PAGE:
Comment by Look in the mirror posted on
As well as activities to encourage staff to look after their own mental health Depts, should look at their culture and management and recognise when the workplace is the root cause of stress. Depts should also look at how they treat staff showing signs of stress and support them, not report them for unprofessional behaviour. Displaying signs of stress should not be a disciplinary offence, yet that seems to be the case in my Dept. Even talking to other people about stress, as direct management wouldn't take notice, is frowned upon - you must not involve other people in your problems.
'Its Good to Talk'.... hmmmmm......
Comment by dayo posted on
Very cheesy question but when is their going to be a on site psychologist
it be nice to know you can lay on the sofa have a quick talk with someone professionally and jump basck into the office ready to give it a go to saty positive. I know it cost a fortune but could save so many staff from thinking its over I cannot take it any more..... it goes with the 2030 move forward with the rest of the working world ...
Comment by TGR posted on
It is worth remembering that while the impact of stressful situations will be experienced by individuals in various ways, the source of the stress is often in the wider environment - which includes the workplace. You can treat air pollution by issuing everyone with gas masks or inhalers, but it doesn't actually address the problem.
Comment by susan guinivan posted on
As a MHFA based in Coventry i can say this new initatiive is working, people now have staff thy can speak with, and a well being romm is being created at One Chylesmore later this month. I can see things only getting better, we all need to look after ourselfs more health and work wise. If work pressures are getting too hard then a chat to someone dows help.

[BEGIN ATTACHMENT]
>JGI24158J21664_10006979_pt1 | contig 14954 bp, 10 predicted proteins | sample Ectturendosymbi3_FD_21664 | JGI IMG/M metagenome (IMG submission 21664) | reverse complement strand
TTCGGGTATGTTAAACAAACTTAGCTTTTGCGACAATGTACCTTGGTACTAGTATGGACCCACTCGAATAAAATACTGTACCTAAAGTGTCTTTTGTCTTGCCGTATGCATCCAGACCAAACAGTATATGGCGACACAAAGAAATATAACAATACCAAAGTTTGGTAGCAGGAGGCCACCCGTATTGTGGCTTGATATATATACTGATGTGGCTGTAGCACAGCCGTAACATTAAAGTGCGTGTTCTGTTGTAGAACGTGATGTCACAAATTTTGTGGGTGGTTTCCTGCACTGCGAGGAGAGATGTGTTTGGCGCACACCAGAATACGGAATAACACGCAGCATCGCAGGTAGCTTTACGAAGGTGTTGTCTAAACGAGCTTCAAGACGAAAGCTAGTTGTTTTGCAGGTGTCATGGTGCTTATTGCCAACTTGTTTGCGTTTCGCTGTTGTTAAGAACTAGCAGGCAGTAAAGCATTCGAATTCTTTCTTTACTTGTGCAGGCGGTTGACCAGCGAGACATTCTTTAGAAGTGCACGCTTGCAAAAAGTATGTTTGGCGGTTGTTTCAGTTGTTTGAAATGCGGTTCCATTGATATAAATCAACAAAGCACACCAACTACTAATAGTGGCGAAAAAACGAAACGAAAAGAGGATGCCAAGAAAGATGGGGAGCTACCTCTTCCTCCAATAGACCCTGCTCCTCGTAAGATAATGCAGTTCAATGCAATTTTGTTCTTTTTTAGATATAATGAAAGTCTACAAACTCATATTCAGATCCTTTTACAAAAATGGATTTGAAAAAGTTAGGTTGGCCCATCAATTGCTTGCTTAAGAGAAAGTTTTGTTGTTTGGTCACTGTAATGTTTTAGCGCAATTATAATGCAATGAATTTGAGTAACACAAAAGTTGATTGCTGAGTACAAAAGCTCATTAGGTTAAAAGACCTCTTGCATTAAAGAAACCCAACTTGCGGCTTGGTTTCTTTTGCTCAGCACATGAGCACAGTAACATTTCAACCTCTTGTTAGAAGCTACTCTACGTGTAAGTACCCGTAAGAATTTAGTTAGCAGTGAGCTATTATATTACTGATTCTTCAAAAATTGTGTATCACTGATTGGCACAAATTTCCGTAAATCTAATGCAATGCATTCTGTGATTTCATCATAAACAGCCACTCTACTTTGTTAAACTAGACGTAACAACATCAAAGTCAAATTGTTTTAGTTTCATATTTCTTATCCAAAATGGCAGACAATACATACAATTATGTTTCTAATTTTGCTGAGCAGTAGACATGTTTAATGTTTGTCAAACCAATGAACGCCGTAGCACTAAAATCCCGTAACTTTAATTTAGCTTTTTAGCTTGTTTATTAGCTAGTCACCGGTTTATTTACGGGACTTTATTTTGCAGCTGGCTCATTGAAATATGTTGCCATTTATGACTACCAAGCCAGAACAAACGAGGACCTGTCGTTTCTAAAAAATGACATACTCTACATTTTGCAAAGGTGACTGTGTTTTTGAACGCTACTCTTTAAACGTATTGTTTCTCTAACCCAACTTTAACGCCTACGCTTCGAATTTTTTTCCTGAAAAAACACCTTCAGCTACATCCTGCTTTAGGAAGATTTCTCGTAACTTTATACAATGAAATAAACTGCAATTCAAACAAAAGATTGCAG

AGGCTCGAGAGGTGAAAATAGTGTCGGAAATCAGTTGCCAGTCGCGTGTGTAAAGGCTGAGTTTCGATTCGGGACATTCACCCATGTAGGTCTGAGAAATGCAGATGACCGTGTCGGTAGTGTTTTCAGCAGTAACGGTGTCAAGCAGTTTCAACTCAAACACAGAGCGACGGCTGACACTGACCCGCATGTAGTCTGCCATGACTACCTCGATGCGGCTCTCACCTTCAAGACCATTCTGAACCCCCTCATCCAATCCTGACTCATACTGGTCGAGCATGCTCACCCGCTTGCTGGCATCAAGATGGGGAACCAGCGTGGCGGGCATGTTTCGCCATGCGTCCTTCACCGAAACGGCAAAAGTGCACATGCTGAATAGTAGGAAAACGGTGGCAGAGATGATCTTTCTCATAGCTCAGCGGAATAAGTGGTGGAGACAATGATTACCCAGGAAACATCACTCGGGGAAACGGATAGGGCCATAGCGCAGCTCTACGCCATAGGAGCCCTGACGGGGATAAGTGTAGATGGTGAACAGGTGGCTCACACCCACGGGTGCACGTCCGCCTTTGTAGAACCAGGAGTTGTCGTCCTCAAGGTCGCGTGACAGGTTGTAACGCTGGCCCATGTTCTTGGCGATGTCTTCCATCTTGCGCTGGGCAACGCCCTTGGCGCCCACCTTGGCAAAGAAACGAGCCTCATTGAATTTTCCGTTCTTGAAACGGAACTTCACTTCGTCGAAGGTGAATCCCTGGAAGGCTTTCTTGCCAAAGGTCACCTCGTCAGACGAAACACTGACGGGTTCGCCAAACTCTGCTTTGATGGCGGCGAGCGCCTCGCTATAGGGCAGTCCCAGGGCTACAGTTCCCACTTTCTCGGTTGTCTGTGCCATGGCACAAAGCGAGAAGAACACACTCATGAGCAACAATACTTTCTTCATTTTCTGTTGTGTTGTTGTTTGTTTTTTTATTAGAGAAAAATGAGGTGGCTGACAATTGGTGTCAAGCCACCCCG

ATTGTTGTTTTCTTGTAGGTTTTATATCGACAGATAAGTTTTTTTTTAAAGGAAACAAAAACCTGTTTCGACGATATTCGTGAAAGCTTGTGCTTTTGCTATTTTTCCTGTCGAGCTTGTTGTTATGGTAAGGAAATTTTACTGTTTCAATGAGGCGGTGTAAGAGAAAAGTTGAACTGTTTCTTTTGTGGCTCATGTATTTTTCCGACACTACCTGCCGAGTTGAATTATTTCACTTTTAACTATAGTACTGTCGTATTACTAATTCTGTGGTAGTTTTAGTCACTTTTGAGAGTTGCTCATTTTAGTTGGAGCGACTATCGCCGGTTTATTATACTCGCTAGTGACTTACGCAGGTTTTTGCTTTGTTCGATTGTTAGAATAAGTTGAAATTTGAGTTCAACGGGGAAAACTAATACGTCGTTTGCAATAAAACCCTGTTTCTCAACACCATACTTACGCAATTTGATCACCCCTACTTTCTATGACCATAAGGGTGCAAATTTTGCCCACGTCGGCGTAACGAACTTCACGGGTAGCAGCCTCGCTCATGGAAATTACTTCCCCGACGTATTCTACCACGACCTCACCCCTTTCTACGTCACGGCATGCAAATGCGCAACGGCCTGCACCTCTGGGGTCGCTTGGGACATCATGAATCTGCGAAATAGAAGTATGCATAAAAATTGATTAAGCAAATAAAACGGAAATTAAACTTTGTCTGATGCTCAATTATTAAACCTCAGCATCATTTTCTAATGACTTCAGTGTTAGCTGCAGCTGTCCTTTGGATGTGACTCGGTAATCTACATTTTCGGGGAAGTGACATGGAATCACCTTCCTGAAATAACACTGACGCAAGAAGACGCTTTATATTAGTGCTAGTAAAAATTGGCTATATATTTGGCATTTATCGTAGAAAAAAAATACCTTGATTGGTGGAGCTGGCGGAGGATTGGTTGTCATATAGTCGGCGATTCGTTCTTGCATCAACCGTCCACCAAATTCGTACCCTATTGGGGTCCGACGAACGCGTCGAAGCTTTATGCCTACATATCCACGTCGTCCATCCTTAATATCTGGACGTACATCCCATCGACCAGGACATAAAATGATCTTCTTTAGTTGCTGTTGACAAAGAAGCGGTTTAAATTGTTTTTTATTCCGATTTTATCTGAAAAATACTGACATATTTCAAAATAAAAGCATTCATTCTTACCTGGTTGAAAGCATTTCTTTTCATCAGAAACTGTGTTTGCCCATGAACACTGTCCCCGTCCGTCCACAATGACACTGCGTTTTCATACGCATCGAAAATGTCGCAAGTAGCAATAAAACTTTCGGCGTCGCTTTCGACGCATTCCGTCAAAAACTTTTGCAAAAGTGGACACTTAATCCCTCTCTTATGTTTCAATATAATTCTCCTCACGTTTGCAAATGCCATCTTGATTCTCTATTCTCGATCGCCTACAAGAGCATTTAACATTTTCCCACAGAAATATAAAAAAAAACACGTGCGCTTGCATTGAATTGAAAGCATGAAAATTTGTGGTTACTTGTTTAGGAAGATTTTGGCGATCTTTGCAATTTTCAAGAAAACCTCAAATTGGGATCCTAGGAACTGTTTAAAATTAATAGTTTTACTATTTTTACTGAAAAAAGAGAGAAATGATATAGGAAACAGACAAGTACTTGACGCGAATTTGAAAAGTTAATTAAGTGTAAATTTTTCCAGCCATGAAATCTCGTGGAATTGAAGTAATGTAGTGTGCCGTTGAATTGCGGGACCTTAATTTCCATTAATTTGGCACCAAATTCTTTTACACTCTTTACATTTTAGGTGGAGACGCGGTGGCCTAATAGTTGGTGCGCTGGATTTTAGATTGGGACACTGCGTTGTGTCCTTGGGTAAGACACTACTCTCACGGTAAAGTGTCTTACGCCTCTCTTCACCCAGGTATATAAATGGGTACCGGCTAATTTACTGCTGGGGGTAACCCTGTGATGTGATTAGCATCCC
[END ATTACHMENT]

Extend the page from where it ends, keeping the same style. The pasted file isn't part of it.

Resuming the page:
Comment by ANM posted on
It would be useful to see what impact these initiatives have on actual sick management in terms of trigger points and other prescriptive measures, still in full swing.
Comment by SDT posted on
Sadly stress is ignored at our premises as management deems the work being processed (even at impossible levels) as taking priority over mental health. In fact some people who have suffered significant symptoms of stress have been pushed into breakdowns by the action of management to their mental health. They themselves are pressured from above who also do not seem to care about mental health other than when it becomes lip service to try to play that there is concern.
Comment by Jean McK posted on
I think this is a very useful initiative, but there should be stress-busting activities on-site all year round. This week, I went to excellent taster sessions for Tai Chi, De-stressing at Your Desk (seated yoga), nutrition, and a 15-minute massage. (At a previous job, we had free Tai Chi sessions twice a week and had a masseuse who came in once a week and charged a very low fee for a 30 minute session, subsidised by the company.) A stress-free workforce is more productive - and the government has been worrying lately about the drop in productivity. One way to address this?
The other interesting thing I noticed was that there were about 15 women at these sessions, but only one man. I hear men in the office complaining about long hours and stress often, but they don't take advantage of initiatives like this often. Men are far more likely to report experiencing work-related stress than women. A survey in March found that half of male respondents cited stress as a problem, compared with just over a third (38%) of women, but men are more likely to distract themselves, often by using alcohol or drugs, rather than addressing the stress itself. There needs to be a positive encouragement to take part and we should see senior managers acting as role models.
Comment by Sue Price posted on
Broad diagnosis of a mental health problem gives an indication of what support is likely. However everyone is an individual with individual life experiences which can impact heavily on the current problems. Please remember that there is no one fit all solution. Listen, take note, and don’t treat like a child.